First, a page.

Washington, D.C., Futures Group, Health Policy Initiative, 2010 Sep.  p. (USAID Contract No. GPO-I-01-05-00040-00)The Global Fund to Fight AIDS, Tuberculosis and Malaria is a major funder of HIV programs worldwide, including programs that support orphans and vulnerable children (OVC). Following on a desk review of OVC-related content in Global Fund HIV / AIDS grants, this study in Kenya sought to explore the country-level processes and issues that affect inclusion of OVC goals and strategies in Global Fund country proposals and grants. The study involved interviews with 23 OVC stakeholders, including representatives of government ministries, international agencies, the country coordinating mechanism, principal and sub-recipients, NGOs, faith-based organizations, and OVC network members.
[Washington, D.C.], World Bank, 2010 Apr.  p.The World Bank’s five-year plan highlights ways in which to help poor countries reduce their high fertility rates and prevent the widespread deaths of their mothers and children. In endorsing its Reproductive Health Action Plan 2010-2015, the Bank warned that family planning and other reproductive health programs that are vital to poor women had fallen off the development radars of many low-income countries, donor governments, and aid agencies.
[Geneva, Switzerland], WHO, 2009. 8 p.This report shows how countries with low prevalence of male circumcision but high prevalence of HIV have made progress to scale up male circumcision services.
Scaling up HIV / AIDS prevention, treatment and care: a report on WHO support to countries in implementing the “3 by 5” Initiative, 2004-2005.
Geneva, Switzerland, WHO, 2006. 143 p.In September 2003, LEE Jong-wook, Director-General of WHO, and Peter Piot, Executive Director of UNAIDS, declared the lack of access to antiretroviral therapy for HIV/AIDS in low- and middle-income countries to be a global health emergency. Shortly after this declaration, WHO and its partners launched a global initiative to scale up antiretroviral therapy with the objective of having 3 million people receiving antiretroviral therapy - representing half the total number of those globally in need - by the end of 2005 ("3 by 5"). Although the actual target of putting 3 million people on antiretroviral therapy was not reached by the end of 2005, countries have made significant progress in the past two years in expanding treatment coverage, strengthening prevention and building the capacity of health systems to deliver long-term, chronic care. Overall, in the two-year period, antiretroviral therapy coverage in low- and middle-income countries increased from 7% of those in need at the end of 2003 (400 000 people) to 20% of those in need at the end of 2005 (1.3 million people). Eighteen countries managed to increase antiretroviral therapy coverage to half or more of the people who needed it, consistent with the "3 by 5" target. (excerpt)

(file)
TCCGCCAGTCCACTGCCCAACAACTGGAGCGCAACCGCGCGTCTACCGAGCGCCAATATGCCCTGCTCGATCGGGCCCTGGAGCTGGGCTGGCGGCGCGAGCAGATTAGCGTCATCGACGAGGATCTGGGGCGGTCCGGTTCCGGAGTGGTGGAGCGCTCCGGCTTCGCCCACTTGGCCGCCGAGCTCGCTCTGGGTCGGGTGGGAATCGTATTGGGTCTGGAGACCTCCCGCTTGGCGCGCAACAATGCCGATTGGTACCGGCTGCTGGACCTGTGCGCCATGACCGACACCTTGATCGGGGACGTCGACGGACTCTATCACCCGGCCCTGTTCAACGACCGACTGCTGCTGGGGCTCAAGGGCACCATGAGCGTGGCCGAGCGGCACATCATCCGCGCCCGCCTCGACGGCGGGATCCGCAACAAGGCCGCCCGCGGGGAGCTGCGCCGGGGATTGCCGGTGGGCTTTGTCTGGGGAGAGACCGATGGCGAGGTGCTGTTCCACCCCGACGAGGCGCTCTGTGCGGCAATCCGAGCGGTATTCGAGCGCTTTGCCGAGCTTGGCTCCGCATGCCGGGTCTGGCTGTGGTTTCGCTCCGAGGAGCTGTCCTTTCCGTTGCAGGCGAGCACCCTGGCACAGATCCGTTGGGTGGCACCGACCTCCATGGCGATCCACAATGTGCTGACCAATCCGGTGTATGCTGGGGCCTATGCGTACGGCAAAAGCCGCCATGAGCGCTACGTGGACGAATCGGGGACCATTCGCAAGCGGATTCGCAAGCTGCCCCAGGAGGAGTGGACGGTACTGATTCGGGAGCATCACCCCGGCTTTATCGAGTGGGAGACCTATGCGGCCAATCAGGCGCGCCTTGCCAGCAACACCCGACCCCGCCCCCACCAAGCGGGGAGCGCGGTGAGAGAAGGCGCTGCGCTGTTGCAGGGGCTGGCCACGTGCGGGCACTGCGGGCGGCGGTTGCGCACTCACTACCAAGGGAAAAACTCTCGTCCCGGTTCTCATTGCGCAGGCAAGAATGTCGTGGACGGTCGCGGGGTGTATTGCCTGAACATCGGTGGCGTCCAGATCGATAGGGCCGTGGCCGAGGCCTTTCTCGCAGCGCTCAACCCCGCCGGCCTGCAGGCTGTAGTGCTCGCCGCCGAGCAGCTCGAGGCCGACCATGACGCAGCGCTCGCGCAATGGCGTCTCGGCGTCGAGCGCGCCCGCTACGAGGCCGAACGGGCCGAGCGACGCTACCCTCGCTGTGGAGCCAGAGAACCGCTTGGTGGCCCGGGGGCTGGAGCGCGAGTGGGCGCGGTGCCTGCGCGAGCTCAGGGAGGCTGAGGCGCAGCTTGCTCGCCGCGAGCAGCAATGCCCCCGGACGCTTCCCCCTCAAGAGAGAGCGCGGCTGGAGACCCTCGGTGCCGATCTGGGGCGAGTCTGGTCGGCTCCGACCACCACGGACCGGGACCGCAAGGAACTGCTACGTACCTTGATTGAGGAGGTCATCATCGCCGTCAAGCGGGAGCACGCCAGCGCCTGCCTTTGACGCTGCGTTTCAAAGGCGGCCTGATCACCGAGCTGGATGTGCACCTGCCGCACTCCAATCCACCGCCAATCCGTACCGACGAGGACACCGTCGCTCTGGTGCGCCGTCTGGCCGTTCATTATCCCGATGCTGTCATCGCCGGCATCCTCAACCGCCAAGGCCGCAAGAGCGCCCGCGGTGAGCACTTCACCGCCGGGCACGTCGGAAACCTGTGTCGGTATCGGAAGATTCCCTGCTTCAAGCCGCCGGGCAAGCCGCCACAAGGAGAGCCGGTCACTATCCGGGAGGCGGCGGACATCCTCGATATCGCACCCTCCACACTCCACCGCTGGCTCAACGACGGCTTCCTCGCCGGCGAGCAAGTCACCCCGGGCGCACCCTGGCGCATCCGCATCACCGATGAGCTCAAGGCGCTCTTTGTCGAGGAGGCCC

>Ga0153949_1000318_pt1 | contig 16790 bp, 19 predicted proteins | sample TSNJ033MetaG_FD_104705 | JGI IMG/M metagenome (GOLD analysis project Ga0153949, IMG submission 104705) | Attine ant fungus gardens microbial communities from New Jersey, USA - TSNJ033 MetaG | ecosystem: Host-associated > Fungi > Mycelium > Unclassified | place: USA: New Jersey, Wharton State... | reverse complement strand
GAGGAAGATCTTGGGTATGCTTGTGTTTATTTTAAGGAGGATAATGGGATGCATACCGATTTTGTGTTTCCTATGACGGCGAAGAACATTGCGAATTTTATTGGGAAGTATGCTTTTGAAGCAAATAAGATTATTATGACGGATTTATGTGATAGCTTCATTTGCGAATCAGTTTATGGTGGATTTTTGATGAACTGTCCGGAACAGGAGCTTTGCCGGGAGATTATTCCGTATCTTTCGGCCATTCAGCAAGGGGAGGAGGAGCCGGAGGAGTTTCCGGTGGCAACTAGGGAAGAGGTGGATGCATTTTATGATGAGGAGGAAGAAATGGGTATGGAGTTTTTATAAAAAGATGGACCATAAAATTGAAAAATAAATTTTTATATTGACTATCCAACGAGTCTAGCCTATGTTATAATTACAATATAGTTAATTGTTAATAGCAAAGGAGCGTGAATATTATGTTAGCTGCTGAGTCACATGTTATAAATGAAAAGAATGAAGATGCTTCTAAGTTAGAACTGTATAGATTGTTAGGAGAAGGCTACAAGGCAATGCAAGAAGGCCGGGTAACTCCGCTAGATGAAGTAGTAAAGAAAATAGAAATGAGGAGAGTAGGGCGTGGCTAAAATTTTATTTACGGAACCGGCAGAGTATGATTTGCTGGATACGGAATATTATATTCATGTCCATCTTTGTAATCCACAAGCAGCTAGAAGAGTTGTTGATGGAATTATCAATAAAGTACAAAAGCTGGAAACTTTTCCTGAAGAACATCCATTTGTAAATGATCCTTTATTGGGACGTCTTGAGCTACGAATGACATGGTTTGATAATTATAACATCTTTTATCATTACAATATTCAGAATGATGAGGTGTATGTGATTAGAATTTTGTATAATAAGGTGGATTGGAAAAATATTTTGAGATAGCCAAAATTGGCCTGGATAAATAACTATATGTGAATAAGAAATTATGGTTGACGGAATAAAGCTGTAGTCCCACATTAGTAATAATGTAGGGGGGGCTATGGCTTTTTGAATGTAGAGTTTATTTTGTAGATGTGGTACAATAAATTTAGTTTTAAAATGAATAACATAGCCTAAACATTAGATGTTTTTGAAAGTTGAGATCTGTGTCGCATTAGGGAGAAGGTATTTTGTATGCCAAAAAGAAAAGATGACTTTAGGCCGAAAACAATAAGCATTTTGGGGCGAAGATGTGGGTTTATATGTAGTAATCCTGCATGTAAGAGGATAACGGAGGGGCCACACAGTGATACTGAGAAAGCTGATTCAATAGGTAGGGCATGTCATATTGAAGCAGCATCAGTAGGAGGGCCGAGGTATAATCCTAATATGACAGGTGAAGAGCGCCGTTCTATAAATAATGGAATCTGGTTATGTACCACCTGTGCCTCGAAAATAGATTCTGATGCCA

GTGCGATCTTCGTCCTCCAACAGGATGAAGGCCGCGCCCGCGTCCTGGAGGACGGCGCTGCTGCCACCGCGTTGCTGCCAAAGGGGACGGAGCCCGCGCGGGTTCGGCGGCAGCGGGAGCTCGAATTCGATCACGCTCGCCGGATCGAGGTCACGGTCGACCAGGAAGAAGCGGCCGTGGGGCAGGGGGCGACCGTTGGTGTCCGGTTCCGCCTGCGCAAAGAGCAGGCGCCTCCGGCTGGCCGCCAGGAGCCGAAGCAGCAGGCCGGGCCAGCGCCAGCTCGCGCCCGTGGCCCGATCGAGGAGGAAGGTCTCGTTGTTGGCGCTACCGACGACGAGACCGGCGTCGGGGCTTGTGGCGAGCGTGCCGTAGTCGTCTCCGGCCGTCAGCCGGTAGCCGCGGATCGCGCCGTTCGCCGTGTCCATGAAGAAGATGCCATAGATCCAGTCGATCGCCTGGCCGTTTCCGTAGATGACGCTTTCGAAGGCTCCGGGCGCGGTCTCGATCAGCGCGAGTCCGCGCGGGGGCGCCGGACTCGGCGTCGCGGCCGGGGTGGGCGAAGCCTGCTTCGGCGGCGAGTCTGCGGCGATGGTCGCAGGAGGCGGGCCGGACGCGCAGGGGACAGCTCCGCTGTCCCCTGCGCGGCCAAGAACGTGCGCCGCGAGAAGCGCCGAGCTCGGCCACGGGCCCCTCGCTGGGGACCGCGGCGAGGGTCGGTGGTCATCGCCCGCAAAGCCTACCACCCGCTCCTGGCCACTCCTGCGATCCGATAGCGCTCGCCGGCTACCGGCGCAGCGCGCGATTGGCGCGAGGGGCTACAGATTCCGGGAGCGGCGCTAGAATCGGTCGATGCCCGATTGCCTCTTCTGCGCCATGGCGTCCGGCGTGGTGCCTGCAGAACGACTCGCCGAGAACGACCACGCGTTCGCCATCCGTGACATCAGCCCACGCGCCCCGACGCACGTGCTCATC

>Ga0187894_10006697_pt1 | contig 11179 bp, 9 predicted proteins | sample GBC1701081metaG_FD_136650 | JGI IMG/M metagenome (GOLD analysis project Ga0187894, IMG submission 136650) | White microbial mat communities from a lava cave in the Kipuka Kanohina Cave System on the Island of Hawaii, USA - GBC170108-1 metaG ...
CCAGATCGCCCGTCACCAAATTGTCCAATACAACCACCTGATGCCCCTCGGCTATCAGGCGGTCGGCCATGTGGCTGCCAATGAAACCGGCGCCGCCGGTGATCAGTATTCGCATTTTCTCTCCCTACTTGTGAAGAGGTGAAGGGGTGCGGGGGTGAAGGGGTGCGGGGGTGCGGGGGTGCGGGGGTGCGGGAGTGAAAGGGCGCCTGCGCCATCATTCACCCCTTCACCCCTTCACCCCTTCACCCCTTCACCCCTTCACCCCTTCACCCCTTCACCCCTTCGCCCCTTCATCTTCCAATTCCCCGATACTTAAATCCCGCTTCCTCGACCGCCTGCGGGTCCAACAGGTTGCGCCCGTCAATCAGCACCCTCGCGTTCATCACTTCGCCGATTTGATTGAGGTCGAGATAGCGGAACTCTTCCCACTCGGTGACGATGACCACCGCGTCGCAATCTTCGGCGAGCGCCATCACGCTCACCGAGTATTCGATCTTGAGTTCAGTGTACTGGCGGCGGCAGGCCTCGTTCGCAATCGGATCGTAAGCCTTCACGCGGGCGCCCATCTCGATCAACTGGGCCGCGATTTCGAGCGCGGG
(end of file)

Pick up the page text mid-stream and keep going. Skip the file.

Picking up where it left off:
Geneva, Switzerland, UNAIDS, 2007.  p. (UNAIDS/07.07E; JC1274E)These Practical Guidelines for Intensifying HIV Prevention: Towards Universal Access are designed to provide policy makers and planners with practical guidance to tailor their national HIV prevention response so that they respond to the epidemic dynamics and social context of the country and populations who remain most vulnerable to and at risk of HIV infection. They have been developed in consultation with the UNAIDS cosponsors, international collaborating partners, government, civil society leaders and other experts. They build on Intensifying HIV Prevention: UNAIDS Policy Position Paper and the UNAIDS Action Plan on Intensifying HIV Prevention. In 2006, governments committed themselves to scaling up HIV prevention and treatment responses to ensure universal access by 2010. While in the past five years treatment access has expanded rapidly, the number of new HIV infections has not decreased - estimated at 4.3 (3.6-6.6) million in 2006 - with many people unable to access prevention services to prevent HIV infection. These Guidelines recognize that to sustain the advances in antiretroviral treatment and to ensure true universal access requires that prevention services be scaled up simultaneously with treatment. (excerpt)
In: The HIV challenge to education: a collection of essays, edited by Carol Coombe. Paris, France, UNESCO, International Institute for Educational Planning, 2004. 253-263. (Education in the Context of HIV / AIDS)Twenty years after the identification of AIDS, some 60 million people have been infected by HIV, a number corresponding to the entire population of France, the United Kingdom or Thailand. Those who have died equal the population of Norway, Sweden, Finland and Denmark combined. Those currently infected - more than 40 million - number more than the entire population of Canada. The number of children thought to be orphaned by HIV/AIDS - some 14 million - is already more than the total population of Ecuador. Over the coming decade their numbers may rise to a staggering 50 million worldwide. In other words, the extent of this pandemic is unprecedented in human history. And the worst is yet to come, for many millions more will be infected, many millions more will die, many millions more will be orphaned. On September 11 2001, more than 3,000 people died in the New York bombings. Every day, around the world, HIV infects at least five times that number. But it is not only individuals who are at risk. The social fabric of whole communities, societies and cultures is threatened. The disease is certain to be a scourge throughout our lifetime. (excerpt)